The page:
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I have to keep copying files over from my ~/src to /home/httpd directory, which is a pain when I'm making front end changes. Is there a way I can have changed files sync automagically? -- and specifically only while I'm developing -- something I can turn on and off.

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3 Answers 3

up vote 2 down vote accepted

Although not automatic, once you are done doing modifications, use rsync:

$ rsync -r --delete /home/username/src/ /home/httpd

You could even create an alias:

$ alias sync='rsync -r --delete /home/username/src/ /home/httpd'

As I emphasize to everyone, before using this you should check out man rsync for additional options.

Also, I'd strongly suggest version control (svn or git perhaps) for a multitude of reasons.


Edit:

What I would personally do is use a bash loop---specifically while loop with a sleep. Enter the following in the shell:

while true; do 
    sleep 300 # Every 5 minutes
    rsync -r --delete /home/username/src/ /home/httpd
done &

This will make it a background job that you could kill at anytime. Just type jobs to see the index of the job and, when you do not need it anymore, type kill %(index).

Alternatively, to add the command as a cron job for, e.g., every 10 minutes, append the following to your crontab:

*/10 * * * * rsync -r --delete /home/username/src/ /home/httpd

To edit your crontab:

$ crontab -e
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rsync is cool but how to do this automatically, maybe with cron? +1 –  qodeninja Dec 6 '11 at 16:41
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I am not entirely sure what your objective is, but a few suggestions that might be of some use:

Instant, on modification (save): If you want the files to be updated as soon as one is modified, I might ask why you don't just make your changes in /home/httpd and then once everything is to your satisfaction copy them back. The idea of a working directory for safeguards (or to prevent taking down your site with a bad edit) is negated if the changes are to be copied immediately.

Near-instant, on modification: If for some reason, you wish to have your changes applied nearly instantly, on file modification (i.e. as soon as a file is saved, it gets copied over) then I would suggest looking into incron. It can be set to trigger a script when a directory changes.

On demand (not instant):

If you are looking to complete all your edits and then push the changes (which is what I expect you are looking for), then you have several options. I presume that the annoyance lies in determining what files were changed, and copying them from a variety of different directories.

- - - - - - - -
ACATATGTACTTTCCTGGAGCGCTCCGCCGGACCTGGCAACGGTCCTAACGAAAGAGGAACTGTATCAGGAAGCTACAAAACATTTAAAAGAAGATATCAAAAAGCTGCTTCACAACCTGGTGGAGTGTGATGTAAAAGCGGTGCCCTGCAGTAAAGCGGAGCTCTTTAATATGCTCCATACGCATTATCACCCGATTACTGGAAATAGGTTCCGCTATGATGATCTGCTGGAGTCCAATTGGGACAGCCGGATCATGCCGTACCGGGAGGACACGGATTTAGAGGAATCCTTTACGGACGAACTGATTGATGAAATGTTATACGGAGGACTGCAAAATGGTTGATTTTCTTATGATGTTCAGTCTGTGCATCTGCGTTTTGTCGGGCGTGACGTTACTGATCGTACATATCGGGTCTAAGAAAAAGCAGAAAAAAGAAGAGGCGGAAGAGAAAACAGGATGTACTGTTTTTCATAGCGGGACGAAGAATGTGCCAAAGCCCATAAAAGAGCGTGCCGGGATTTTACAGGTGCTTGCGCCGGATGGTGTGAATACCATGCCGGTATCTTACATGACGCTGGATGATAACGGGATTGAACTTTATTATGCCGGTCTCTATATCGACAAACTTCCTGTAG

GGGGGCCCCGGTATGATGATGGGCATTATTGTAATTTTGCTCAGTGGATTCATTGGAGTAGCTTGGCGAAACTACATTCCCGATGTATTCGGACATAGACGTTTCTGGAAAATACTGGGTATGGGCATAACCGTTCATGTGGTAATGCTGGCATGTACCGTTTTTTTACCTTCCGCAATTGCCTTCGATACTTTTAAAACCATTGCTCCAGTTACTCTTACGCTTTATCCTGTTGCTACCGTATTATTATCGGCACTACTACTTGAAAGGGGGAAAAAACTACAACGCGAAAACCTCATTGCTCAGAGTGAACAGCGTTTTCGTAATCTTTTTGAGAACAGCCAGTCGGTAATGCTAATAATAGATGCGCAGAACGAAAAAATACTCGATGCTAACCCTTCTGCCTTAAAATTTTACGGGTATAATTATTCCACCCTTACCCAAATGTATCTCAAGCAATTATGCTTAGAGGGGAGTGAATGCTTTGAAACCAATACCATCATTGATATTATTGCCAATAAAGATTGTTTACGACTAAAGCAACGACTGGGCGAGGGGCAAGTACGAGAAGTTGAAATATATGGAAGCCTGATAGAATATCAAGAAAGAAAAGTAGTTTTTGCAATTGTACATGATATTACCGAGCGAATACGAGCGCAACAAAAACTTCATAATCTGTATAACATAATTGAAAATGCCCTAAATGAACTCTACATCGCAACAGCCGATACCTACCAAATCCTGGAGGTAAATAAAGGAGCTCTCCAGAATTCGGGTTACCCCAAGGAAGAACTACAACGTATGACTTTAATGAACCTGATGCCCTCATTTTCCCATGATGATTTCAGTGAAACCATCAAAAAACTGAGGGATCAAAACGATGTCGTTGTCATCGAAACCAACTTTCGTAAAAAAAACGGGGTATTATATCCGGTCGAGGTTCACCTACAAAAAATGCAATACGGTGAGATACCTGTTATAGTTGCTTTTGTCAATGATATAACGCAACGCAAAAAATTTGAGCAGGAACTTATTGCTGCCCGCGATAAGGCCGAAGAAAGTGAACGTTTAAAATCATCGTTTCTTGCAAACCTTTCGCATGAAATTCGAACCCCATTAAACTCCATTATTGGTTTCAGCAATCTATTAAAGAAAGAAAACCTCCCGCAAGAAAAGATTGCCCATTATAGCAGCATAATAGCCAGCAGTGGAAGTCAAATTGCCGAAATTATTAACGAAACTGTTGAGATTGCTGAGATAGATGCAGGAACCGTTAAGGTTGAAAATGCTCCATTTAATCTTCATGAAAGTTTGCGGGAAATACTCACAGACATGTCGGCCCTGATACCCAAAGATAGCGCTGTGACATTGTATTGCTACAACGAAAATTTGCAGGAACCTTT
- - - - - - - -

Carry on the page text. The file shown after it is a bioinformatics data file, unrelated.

Shell script: One simple solution to this is to use rsync. It will determine what the changes are in your ~/src directory relative to your /home/httpd directory, and make the changes needed to get your /home/httpd in sync with your source directory.

Version Control: The most effective solution, although, considerably more complex than rsync, is version control - for instance, Subversion. Basically:

  • Create a repository on your server
  • Import your files into the respository
  • Check out a working copy to /home/httpd
  • Setup a post-commit hook that will update /home/httpd
  • Check out a working copy to ~/src
  • Make your changes and commit them to the repository (svn commit) - the hook will automatically update /home/httpd

While more difficult to setup, initially, this approach allows the greatest control, and will easily let you rollback changes, list the modified files, and see what changes (diffs) were made at each revision - you can also add a description to your changes with each commit.

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Upvote for version control option that contains a post-commit hook –  ckliborn Dec 6 '11 at 3:49
    
to your first point -- the issue is the code gets built and deployed into httpd and the structure isnt the same from ~/src to httpd -- but I'm only changing front end files which dont require a rebuild or a restart of apache --- and /home/httpd isnt versioned. The issue is getting my front end changes copied over to an application that has already been built and packaged and is deployed. So far the incron seems more like what I am looking for. +1 for the thoughtfulness of your answer. thank you –  qodeninja Dec 6 '11 at 16:40
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Look at lsyncd. It uses inotify to get info about changes in files and sync them over rsync.

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